SAN JUAN, Puerto Rico — The lights are on again in Puerto Rico.
The island’s dilapidated electric grid hums with life a year after a meteorological jackhammer named Maria battered the island, toppling its high-tension towers and sending residents into prolonged darkness.
It took a mammoth effort to repair the grid. Thousands of linemen arrived from as far as California, Hawaii and even the Northern Mariana Islands in the Pacific Ocean to stand up power lines and reconnect homes. Twenty massive barges brought 1,000 bucket trucks on loan.
But despite spending as much as $3.2 billion, the federal effort over the past year to restore power to the island didn’t build a better and more resilient system. In fact, the grid is more fragile. A severe new storm would put Puerto Rico’s 3.3 million residents into deep trouble.
“It’s weaker today than before,” said Jose F. Ortiz, chief executive of the Puerto Rico Electric Power Authority.
Ortiz and others involved in getting the lights back on in Puerto Rico offer no apologies for the lack of improvements to the grid. They said that would have been impossible — practically and legally.
“You don’t have the time to design it, get the right material and build it,” said Carlos D. Torres, a retired vice president at Consolidated Edison, the large utility in New York City. Torres was deployed to Puerto Rico by the Edison Electric Institute, then appointed by Gov. Ricardo Rossello as coordinator for storm restoration.
The most pressing concerns were to restore power, do the work safely and leave the grid stable even if antiquated, Torres said. To have made major improvements would have cost billions more, he added, and “the Stafford Act just doesn’t allow that.”
That act limits Federal Emergency Management Agency funds to work that simply restores disaster-damaged installations to their pre-hurricane state, which in Puerto Rico’s case, left the grid antiquated.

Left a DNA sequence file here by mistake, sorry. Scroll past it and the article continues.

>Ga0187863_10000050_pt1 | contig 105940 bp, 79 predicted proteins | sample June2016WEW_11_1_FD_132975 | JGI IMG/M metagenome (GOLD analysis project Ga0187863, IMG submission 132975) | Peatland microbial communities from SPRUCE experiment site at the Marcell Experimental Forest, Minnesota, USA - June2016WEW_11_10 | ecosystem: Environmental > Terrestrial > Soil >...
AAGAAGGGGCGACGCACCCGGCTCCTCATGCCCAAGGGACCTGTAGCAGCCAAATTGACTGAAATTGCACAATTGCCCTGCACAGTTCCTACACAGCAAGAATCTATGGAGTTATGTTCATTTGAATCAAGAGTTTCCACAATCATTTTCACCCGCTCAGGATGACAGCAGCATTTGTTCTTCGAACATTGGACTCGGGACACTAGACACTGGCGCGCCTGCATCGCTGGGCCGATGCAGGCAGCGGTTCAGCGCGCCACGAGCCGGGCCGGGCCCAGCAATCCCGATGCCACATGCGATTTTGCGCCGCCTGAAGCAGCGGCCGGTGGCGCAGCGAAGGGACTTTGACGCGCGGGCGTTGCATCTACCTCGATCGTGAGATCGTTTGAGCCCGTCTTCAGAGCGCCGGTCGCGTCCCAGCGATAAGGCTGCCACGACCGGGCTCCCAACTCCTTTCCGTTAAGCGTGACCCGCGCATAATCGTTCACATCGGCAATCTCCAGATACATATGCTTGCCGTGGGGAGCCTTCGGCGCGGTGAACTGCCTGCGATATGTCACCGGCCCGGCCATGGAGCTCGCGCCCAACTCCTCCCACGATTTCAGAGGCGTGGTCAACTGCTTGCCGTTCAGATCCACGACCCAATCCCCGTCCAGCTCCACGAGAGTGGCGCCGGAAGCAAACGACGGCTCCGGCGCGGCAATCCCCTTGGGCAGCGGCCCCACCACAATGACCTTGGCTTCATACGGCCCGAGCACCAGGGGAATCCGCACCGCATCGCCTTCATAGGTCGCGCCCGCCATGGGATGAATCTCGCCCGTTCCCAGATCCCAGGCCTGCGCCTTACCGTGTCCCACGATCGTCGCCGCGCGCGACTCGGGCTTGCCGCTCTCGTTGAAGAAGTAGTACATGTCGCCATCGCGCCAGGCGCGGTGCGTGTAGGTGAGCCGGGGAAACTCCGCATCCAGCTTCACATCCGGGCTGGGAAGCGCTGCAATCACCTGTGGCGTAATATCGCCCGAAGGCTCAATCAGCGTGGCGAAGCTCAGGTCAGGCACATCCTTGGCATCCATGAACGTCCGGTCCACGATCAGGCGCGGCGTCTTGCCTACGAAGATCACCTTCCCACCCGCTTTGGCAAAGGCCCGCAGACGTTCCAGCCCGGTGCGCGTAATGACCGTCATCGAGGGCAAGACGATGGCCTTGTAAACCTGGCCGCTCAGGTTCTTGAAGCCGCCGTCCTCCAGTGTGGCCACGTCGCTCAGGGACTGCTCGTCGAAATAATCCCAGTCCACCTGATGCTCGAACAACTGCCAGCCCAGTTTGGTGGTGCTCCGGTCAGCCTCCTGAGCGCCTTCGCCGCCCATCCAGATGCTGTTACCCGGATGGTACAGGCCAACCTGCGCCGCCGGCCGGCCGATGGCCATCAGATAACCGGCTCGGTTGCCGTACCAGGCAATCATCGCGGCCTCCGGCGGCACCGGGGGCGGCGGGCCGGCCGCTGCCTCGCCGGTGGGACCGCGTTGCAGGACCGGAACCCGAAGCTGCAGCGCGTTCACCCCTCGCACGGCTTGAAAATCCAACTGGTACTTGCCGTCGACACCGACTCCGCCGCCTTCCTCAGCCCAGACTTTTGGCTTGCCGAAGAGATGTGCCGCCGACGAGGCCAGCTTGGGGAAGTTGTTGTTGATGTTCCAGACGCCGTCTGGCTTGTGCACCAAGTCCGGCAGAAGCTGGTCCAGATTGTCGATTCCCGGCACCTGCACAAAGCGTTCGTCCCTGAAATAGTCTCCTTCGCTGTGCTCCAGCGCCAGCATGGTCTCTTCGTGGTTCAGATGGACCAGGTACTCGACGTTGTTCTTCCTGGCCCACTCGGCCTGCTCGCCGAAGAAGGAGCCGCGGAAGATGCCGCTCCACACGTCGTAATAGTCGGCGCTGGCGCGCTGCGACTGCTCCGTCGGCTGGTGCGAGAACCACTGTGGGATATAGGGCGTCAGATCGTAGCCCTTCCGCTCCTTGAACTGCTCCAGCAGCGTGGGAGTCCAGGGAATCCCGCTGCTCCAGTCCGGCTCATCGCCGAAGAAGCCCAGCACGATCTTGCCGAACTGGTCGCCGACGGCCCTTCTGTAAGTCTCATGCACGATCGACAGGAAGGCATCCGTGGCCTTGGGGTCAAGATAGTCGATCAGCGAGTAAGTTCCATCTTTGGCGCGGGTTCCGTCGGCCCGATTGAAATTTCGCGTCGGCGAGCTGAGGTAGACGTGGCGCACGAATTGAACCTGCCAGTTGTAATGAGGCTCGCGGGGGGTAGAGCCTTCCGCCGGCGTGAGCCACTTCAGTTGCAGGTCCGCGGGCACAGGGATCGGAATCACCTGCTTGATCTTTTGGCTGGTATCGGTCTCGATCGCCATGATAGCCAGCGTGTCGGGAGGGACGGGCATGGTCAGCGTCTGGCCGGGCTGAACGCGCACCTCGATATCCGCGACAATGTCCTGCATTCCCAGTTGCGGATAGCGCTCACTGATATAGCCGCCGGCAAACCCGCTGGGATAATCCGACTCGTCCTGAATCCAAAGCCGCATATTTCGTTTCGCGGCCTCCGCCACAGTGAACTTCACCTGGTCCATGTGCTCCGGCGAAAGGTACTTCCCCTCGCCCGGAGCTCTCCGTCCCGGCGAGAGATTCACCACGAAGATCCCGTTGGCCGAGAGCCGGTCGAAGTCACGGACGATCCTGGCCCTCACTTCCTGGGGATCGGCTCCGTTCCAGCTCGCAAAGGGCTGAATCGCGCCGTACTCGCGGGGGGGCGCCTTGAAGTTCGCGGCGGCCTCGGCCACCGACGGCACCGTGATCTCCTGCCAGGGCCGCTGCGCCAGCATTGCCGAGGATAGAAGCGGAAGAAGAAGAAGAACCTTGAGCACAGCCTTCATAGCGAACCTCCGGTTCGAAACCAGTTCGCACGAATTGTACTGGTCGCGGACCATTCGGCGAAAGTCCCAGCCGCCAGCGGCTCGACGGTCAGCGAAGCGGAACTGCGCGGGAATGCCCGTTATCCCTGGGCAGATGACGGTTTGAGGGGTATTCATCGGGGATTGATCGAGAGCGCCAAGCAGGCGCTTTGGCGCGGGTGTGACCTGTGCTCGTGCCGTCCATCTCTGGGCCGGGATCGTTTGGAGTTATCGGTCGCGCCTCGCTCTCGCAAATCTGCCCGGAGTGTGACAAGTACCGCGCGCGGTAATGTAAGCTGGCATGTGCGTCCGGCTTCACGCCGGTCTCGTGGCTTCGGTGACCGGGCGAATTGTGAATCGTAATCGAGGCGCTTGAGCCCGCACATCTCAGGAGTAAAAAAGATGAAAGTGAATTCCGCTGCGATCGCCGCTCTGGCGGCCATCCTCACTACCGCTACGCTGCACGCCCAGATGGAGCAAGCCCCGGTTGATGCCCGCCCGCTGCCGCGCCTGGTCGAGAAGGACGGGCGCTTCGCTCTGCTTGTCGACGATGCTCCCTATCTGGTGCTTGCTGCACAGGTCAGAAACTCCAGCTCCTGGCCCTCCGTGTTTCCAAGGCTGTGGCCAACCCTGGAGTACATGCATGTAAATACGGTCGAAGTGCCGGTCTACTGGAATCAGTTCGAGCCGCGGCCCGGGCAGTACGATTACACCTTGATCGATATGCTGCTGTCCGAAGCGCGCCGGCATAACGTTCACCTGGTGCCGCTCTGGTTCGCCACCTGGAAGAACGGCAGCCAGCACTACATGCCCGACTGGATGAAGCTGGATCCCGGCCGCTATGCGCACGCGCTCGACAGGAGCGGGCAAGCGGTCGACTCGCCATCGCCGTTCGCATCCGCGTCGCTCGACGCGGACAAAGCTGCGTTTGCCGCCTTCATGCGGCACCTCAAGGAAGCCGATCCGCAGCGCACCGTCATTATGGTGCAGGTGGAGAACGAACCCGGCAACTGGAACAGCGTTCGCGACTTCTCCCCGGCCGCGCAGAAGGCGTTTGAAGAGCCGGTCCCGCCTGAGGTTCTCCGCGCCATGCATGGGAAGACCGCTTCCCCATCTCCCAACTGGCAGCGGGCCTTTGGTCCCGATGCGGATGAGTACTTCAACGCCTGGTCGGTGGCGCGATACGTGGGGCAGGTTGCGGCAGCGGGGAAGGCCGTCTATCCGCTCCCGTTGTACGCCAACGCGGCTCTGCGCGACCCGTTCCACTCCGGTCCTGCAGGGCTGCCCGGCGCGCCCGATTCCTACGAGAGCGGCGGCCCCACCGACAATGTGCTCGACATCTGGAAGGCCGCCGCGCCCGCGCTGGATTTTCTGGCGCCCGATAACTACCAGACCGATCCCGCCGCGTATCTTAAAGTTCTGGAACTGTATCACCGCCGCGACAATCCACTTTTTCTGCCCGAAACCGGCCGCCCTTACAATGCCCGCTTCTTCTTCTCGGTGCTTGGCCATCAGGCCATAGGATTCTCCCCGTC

What wasn’t spent on improvements has been partially paid in lives.
Rossello in late August accepted the findings of an independent investigation and raised the official hurricane-related death toll to 2,975 people, many of them literally powerless to receive adequate attention in the six months following Hurricane Maria’s grinding passage across the island. During that period, blackouts crippled hospitals, disrupted communications, impaired transport of the ill, hampered good hygiene practices and obstructed access to potable water — all problems that killed people.
The story of the island’s decrepit electric grid, though, stretches through dysfunctions that range from San Juan to Washington and on to bankruptcy court in New York City. It travels along vegetation-clogged rights-of-way, and passes through chaotic jumbles of wires on sagging power poles. And it lands at the doorstep of the largest public power utility in the United States.
Mired in bankruptcy, the Puerto Rico Electric Power Authority was in no shape to handle Maria’s 155 mph winds, a fact that became horrifyingly obvious in the aftermath. The utility had severely inadequate stockpiles of poles, transformers, insulators and wiring. The needs were enormous. Eventually, 52,437 poles and 35.8 million pieces of material would be delivered to Puerto Rico to reconstruct the grid. In the early days, workers salvaged storm-damaged equipment and did the best they could.
“We used the old wooden poles, stressed already by the hurricane. We were just working to restore the power with whatever means we would have at hand,” Ortiz said.
The price tag to bring the island’s power grid into the 21st century is $17.6 billion, according to a December 2017 study prepared by government and private experts for New York Gov. Andrew Cuomo and Puerto Rico’s Gov. Rossello. That sum would pay for workers to put key power transmission lines underground, reinforce poles to withstand 155 mph winds, harden substations to flooding, deploy modern control systems with sensors to help isolate outages, build up inventories and once again conduct consistent pruning of vegetation.
But Ortiz said he hopes billions of dollars may begin to flow from Washington this fall for serious upgrades to the grid.
The funds may not be hampered by Stafford Act conditions, and would help the utility shoot for a target of using natural gas for 60 percent of its power generation and relying on solar for 40 percent, a dramatic shift away from reliance on polluting bunker fuel, Ortiz said.
Whether that can happen is still to be seen. But Ortiz said he’s got a vision for the island’s grid in the run-up to plans to privatize the debt-ridden utility.
“It’s going to be hardened. It’s going to be a smart grid. And it’s going to be very strong and very resilient,” he said.